Posted in Experiments

Experiment: Tindora Pakora

Pakora are Indian snacks made with vegetables and sometimes chicken or other meats. These are deep fried in a batter most commonly made with Besan (chick-pea flour), and, usually, with added spices. Vegetable Pakora are the most common type and the vegetables can either be a single vegetable in chunks, or one can use a variety of different veggies that are shredded and mixed before being dunked in the batter. These same snacks, especially the variety with shredded or chopped vegetables, are also known as ‘Bhaji’, but this word also refers to another totally different type of Indian dish so I have elected to call my experiment by the more common name, Pakora.

My Pakora are made using whole Tindora which I introduced in an earlier ‘Foodstuffs’ post here. Pakora are usually served with a dipping sauce, sometimes piquant, sometimes mild. I have stuffed my Pakora with a spicy filling so I made a ‘cool’ dip with cucumber dressing and chives. The finished dish is served on sliced cucumber and garnished with chive and ‘threads’ of dried chilli.

The Ingredients

I used only six medium size Tindora as it was just me alone at home. Clockwise from the top-left the ingredients are:

  • Crushed red Chilli and ground Turmeric;
  • Batter made from Chick-pea flour and water;
  • The Tindora;
  • Salt, Nigella (Kalonji), Crushed Cumin seed; and,
  • Patak’s Chilli Pickle (for stuffing the Tindora)

The Method

I first mixed all the spices and salt into the batter.

I slit the Tindora in half lengthwise, stopping just before the end. Using a spoon, I stuffed the inside with a little bit of the Chilli pickle and then dipped each Tindora into the batter. I deep-fried them in vegetable oil in a small saucepan with the heat turned to about medium. I wanted the Tindora to be cooked soft without having the batter too brown. I then plated them as you see above. A more traditional cooling dip would probably be made with yoghurt in India but I am not a fan so I used a commercial cucumber salad dressing with added chives (not shown in the ingredients). The chill shreds I used for garnish can be found in most Korean groceries.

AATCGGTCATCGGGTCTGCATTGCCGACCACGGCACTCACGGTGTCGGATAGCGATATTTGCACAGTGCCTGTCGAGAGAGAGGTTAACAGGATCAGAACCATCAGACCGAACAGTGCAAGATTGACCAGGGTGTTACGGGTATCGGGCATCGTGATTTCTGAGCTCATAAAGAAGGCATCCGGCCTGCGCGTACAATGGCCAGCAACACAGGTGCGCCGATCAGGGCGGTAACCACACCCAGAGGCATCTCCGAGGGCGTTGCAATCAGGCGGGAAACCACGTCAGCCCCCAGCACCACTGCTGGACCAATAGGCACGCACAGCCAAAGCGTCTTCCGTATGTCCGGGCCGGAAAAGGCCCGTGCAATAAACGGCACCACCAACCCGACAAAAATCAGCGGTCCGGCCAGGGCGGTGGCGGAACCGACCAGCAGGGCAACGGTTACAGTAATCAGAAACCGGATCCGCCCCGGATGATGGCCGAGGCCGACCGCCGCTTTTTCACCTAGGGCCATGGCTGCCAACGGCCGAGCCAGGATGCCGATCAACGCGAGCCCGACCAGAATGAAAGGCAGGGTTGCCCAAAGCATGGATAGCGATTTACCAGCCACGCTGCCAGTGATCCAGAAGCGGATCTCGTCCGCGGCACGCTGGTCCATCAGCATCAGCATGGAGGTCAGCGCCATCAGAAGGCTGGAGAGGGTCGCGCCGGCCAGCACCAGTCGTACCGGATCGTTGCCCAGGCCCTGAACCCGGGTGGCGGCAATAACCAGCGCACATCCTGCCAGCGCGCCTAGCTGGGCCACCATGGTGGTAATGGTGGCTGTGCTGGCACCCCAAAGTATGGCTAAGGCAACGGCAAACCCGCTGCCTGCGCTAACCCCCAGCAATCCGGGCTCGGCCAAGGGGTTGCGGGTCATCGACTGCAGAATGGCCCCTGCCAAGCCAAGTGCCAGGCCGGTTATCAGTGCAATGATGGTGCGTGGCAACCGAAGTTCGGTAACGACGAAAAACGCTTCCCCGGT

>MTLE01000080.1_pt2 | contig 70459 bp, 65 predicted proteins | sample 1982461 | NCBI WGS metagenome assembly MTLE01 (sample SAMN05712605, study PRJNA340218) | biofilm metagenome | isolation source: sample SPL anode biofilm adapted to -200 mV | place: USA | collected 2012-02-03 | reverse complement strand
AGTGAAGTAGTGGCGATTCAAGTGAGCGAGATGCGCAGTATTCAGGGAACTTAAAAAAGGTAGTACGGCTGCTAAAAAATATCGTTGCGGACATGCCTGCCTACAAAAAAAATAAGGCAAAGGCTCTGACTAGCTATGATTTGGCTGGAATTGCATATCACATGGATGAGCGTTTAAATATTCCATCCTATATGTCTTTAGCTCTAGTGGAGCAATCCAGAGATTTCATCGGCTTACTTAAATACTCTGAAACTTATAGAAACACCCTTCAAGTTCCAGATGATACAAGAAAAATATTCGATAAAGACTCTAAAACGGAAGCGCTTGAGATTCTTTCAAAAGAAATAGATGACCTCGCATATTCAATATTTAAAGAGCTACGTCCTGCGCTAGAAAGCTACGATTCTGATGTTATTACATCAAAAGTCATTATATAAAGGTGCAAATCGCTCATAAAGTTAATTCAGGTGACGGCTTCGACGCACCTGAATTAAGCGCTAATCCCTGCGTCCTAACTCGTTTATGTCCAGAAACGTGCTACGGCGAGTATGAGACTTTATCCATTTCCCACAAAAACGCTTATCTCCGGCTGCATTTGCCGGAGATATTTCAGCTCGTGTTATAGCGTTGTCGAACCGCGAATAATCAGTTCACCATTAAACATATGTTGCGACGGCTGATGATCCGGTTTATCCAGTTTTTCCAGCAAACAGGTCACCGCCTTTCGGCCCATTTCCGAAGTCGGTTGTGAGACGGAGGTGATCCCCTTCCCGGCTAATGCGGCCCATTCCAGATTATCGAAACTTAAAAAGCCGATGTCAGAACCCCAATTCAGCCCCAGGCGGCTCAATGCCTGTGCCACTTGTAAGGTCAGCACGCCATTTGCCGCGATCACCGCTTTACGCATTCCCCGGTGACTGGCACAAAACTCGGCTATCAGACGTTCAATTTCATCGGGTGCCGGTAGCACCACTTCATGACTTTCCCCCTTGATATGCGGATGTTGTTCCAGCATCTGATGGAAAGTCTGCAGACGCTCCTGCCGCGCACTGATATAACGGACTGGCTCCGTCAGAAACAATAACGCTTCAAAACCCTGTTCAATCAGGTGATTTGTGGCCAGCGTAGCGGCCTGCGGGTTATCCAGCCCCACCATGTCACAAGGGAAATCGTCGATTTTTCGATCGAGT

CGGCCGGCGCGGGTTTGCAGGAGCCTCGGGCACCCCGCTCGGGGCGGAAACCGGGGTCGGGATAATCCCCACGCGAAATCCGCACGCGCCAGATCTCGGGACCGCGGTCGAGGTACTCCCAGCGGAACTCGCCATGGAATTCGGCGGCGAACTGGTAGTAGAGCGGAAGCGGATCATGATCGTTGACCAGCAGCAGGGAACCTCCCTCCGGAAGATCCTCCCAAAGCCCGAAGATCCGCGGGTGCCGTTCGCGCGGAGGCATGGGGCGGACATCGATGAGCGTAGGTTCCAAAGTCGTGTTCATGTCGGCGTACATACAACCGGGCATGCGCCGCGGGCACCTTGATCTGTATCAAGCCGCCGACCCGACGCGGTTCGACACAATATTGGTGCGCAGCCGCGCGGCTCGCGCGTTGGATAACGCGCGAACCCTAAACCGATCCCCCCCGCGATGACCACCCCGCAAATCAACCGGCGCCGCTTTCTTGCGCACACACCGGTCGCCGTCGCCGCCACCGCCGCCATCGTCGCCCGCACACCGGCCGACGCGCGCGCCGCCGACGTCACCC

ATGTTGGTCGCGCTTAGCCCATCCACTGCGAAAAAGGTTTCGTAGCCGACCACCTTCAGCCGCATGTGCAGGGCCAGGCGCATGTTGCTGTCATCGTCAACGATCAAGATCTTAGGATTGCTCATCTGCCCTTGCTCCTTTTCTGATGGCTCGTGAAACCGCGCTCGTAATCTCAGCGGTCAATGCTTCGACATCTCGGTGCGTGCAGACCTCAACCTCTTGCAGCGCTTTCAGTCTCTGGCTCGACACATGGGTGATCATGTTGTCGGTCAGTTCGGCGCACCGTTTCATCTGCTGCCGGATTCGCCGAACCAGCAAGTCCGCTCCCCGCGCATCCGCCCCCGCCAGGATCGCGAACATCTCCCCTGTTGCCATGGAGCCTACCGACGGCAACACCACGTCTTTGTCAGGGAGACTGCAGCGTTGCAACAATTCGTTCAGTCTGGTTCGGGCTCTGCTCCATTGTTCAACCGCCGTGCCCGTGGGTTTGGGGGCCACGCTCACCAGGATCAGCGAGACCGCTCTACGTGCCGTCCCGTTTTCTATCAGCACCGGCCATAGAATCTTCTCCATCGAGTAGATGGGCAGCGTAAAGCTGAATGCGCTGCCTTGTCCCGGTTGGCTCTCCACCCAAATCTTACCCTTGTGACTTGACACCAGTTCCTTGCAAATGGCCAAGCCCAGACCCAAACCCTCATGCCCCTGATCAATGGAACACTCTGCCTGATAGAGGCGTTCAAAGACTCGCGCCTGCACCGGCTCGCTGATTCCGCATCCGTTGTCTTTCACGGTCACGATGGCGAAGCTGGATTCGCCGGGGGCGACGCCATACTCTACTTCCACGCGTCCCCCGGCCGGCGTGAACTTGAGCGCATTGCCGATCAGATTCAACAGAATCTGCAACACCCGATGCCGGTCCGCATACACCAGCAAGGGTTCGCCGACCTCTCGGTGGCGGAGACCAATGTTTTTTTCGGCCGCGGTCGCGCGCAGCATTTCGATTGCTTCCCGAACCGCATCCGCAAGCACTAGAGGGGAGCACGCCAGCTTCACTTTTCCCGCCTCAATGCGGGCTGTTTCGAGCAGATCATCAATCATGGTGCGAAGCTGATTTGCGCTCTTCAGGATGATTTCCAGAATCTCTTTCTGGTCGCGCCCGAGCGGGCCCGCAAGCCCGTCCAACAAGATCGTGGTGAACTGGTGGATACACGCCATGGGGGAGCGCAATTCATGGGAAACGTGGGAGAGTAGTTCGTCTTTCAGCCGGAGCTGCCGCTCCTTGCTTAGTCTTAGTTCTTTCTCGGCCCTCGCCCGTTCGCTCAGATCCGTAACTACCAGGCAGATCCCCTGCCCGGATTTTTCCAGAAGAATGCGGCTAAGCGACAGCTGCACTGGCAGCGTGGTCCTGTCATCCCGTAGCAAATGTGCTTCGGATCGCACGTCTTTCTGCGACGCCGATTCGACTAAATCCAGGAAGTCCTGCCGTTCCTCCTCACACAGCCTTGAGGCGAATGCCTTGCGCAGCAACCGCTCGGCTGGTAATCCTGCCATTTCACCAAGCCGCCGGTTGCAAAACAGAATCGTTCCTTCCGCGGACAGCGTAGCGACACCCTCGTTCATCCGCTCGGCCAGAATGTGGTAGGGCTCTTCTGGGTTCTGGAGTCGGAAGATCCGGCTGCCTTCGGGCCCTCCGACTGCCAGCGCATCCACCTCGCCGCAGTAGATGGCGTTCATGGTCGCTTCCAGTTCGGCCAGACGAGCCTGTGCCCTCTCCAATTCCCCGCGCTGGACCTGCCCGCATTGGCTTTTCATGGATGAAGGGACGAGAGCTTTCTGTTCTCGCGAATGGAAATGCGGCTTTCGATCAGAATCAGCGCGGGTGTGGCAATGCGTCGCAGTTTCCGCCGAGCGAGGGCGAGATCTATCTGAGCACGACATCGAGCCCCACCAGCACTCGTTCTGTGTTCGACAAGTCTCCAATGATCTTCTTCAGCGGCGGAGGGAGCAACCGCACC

The Verdict

These weren’t too bad on the whole. The Tindora was great in batter but I thought that the Chilli pickle was a bit overpowering and slightly harsh. Next time I think I may use a stuffing made of minced onion, garlic and ginger and save the Chilli pickle to mix into the dipping sauce.


I am a lawyer by profession and my practice is Criminal... I mean, I specialize in Criminal law. My work involves travelling on Court circuits to remote Arctic communities. In between my travels I write a Food blog at

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